Description: Focusing upon our increasing reproductive capabilities, this edited work offers a collection of essays written by noted scholars in the fields of reproductive medicine, biomedical ethics, law, and public policy.
Purpose: Developed by the National Advisory Board on Ethics in Reproduction (NABER), this volume is intended to identify and recommend ways to resolve many of the troublesome issues raised by reproductive technologies in general and oocyte donation in particular.
Audience: This work is intended for a wide and varied audience, including, as the editor indicates, healthcare practitioners in reproductive medicine, patients, state and federal policymakers, and interested lay persons. The book would also lend itself well to academic instruction.
Features: Consisting of 18 chapters, this book is divided into three sections, each of which explores an important aspect of oocyte donation. Section I discusses the rationales underlying the established policies and procedures at four distinctive fertility programs within the United States. Consisting of 10 essays, Section II explores the many troublesome ethical, legal, policy, and economic aspects of oocyte donation. Divided into four parts, Section III reports on the current practice of this intervention and offers the recommendations of NABER.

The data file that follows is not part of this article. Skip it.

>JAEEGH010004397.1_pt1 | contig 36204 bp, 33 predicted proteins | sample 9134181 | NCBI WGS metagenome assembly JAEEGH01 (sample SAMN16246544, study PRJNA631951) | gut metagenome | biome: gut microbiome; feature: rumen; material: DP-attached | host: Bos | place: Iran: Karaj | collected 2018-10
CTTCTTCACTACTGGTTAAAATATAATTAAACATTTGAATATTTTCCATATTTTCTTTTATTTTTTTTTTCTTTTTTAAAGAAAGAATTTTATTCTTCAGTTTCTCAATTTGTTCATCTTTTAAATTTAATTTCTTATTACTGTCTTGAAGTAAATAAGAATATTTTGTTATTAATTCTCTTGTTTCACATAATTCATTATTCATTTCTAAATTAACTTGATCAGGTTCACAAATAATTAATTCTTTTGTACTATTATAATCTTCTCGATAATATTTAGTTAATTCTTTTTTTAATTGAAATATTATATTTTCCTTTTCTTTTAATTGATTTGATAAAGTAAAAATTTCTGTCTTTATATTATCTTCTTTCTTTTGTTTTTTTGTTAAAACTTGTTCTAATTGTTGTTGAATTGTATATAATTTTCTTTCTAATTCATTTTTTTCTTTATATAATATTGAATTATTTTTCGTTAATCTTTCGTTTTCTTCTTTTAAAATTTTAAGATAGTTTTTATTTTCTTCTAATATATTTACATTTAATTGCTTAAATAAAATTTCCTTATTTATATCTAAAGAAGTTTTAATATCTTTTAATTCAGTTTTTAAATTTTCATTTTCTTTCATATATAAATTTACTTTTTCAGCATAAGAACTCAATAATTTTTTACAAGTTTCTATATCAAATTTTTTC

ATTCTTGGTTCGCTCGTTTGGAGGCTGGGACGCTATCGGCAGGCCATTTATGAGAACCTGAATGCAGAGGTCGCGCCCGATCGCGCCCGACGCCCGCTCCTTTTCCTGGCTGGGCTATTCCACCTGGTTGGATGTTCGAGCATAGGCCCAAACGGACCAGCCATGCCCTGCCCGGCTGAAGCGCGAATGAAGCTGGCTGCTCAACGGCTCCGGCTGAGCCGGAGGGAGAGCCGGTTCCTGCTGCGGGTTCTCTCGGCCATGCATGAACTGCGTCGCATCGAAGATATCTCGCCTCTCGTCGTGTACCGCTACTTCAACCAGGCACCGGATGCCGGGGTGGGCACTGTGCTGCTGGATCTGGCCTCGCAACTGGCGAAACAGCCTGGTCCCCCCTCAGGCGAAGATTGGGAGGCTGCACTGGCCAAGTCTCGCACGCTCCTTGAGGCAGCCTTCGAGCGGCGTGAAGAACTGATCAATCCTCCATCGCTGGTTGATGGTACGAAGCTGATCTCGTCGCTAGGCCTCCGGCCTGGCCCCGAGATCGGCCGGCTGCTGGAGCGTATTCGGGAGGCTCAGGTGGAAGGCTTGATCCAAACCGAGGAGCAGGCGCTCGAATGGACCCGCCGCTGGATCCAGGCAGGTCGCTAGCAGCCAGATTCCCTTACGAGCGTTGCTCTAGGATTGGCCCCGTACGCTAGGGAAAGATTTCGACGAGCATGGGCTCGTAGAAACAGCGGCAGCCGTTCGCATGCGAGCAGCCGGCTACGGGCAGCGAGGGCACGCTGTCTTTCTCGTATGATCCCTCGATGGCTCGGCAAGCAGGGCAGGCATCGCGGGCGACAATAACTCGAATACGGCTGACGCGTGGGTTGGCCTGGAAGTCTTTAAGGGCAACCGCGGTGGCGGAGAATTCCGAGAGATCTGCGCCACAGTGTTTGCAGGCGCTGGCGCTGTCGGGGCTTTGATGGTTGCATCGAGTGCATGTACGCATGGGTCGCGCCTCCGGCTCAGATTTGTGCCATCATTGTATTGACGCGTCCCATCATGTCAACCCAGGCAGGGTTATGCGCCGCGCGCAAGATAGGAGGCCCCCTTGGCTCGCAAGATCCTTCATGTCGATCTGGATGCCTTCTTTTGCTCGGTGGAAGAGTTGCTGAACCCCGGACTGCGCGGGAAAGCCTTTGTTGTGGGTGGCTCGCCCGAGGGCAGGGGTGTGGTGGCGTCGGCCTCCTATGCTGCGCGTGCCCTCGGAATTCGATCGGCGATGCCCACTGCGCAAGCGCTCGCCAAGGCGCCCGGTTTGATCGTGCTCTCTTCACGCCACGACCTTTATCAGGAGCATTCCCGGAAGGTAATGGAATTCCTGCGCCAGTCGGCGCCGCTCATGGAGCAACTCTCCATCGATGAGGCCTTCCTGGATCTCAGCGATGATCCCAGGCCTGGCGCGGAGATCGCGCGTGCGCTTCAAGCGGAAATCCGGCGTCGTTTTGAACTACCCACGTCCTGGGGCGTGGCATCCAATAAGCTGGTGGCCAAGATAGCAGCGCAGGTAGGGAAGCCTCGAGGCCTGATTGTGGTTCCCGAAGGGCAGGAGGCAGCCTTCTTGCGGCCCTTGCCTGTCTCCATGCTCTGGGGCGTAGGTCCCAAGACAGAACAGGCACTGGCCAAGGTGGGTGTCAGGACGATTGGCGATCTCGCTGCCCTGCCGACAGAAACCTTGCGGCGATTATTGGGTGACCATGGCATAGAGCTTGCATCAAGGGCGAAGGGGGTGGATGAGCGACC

Assessment: This book provides readers with an insightful overview of the practice of oocyte donation, the broader issues raised by this innovative yet problematic technology and, given the recommendations of NABER, how these issues might be resolved. Given the similarities between this and other fertility interventions currently practiced, this work will likely prompt renewed critical reflection and dialogue about our increasing reproductive capacities. Well written, structured, researched, and thought-provoking, this book makes a timely, important, and worthwhile contribution to the growing body of reproductive technology scholarship.